The Agreement provided for a term of ten years beginning August 1, 1959, plus several automatic extensions unless National Tea notified the lessors of its intention to cancel 90 days prior to the end of any term. Provision was made for an annual rental of $16,800 plus 1% of gross sales over a certain amount, not to exceed a total of $22,000. No rental at all was due until National Tea took possession or until six weeks from the date of certification by the architect or contractor that the premises were complete "in accordance with plans and specifications to be approved by lessee and lessor." The Agreement provided for lessors to construct a building 100 × 125 feet and a paved parking lot for National Tea and its customers to be roughly 16,600 square feet for about 54 automobiles.


Construction was to begin on or before February 1, 1959, on penalty of having the lease agreement cancelled on 30-days' notice if construction did not begin within 30 days after the date of the notice. Provision was made for extensions of time should circumstances beyond control of lessors prevent completion by August 1, 1959. The agreement also stated that:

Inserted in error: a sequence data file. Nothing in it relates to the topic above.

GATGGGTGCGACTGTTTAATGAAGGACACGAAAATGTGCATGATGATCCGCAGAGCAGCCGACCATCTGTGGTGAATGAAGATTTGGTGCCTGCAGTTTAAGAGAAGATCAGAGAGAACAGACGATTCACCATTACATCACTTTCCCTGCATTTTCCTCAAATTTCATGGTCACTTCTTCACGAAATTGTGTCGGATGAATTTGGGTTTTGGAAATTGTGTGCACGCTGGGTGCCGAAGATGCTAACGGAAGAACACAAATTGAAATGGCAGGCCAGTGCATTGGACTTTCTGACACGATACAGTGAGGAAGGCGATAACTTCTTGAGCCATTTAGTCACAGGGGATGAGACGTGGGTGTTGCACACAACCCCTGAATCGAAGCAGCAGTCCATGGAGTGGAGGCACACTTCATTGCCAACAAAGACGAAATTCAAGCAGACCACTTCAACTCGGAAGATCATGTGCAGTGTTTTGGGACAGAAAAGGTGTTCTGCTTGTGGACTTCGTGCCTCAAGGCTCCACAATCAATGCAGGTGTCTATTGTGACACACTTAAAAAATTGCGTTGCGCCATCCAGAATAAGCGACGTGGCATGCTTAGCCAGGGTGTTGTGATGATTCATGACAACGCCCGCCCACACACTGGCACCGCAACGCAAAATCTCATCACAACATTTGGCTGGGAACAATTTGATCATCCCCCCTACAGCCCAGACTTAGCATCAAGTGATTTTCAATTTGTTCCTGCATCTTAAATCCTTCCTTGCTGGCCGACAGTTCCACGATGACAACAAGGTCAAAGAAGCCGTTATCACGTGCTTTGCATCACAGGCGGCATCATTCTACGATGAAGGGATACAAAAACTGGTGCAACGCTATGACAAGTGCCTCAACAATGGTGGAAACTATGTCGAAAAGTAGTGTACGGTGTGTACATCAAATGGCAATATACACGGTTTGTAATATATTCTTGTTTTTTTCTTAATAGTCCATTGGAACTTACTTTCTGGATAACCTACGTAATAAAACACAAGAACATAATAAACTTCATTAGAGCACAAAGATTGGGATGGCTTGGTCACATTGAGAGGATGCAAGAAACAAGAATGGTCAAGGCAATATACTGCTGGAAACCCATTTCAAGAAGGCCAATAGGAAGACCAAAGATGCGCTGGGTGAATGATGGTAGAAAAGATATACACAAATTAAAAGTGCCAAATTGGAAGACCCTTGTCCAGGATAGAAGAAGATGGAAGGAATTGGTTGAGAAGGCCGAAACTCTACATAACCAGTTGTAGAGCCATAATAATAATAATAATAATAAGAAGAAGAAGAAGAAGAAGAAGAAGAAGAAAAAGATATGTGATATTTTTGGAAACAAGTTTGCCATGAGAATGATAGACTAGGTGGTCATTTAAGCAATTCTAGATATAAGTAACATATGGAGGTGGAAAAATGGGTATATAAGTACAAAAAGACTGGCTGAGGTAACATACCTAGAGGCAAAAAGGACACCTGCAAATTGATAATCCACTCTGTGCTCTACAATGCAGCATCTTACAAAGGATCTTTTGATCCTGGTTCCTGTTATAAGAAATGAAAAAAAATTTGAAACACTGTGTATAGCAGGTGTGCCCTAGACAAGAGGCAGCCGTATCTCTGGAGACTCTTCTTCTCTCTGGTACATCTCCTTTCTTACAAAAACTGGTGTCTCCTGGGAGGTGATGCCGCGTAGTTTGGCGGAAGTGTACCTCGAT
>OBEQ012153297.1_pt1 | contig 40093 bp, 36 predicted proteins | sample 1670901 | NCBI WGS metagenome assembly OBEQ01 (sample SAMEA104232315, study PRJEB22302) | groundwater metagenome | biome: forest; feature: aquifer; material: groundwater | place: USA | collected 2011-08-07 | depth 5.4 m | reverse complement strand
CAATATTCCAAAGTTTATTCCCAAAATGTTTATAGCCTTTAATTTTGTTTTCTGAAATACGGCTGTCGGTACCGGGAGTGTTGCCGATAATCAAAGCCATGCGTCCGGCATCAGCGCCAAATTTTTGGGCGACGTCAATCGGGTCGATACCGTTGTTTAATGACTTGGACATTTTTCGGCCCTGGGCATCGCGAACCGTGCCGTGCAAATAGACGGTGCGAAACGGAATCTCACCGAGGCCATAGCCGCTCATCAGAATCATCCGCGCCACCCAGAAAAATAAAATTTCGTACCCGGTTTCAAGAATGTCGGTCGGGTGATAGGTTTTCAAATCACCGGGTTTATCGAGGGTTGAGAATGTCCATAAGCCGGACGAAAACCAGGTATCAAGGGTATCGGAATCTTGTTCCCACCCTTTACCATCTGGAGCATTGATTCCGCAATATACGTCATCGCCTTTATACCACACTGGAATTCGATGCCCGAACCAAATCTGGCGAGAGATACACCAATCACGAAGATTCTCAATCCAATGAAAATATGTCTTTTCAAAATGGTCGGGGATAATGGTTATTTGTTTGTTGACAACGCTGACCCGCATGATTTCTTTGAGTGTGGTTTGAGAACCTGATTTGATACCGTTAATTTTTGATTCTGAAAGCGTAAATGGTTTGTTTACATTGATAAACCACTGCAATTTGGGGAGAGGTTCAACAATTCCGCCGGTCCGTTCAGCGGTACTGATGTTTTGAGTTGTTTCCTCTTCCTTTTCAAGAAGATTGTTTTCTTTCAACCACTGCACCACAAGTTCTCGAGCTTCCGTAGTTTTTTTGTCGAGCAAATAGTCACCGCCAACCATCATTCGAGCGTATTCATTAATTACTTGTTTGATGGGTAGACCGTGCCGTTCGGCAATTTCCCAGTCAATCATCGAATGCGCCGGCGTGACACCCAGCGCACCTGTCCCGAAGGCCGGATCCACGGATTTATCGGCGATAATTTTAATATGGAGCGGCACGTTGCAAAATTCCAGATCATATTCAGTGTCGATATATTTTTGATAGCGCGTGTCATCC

"[R]egardless of the cause of delay, whether within or beyond the control of the lessor, if the premises are not completely constructed by the first day of November, 1959, lessee shall have the option to cancel this lease at any time thereafter prior to lessee's actual acceptance of the premises by giving written notice to the lessor of such cancellation."

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On October 13, 1958, the Agreement which was originally prepared on National Tea's forms, was signed by lessors, whose attorney, Walter J. Keckich, sent it to National Tea with a letter stating that the Agreement was signed subject to further conditions including the following: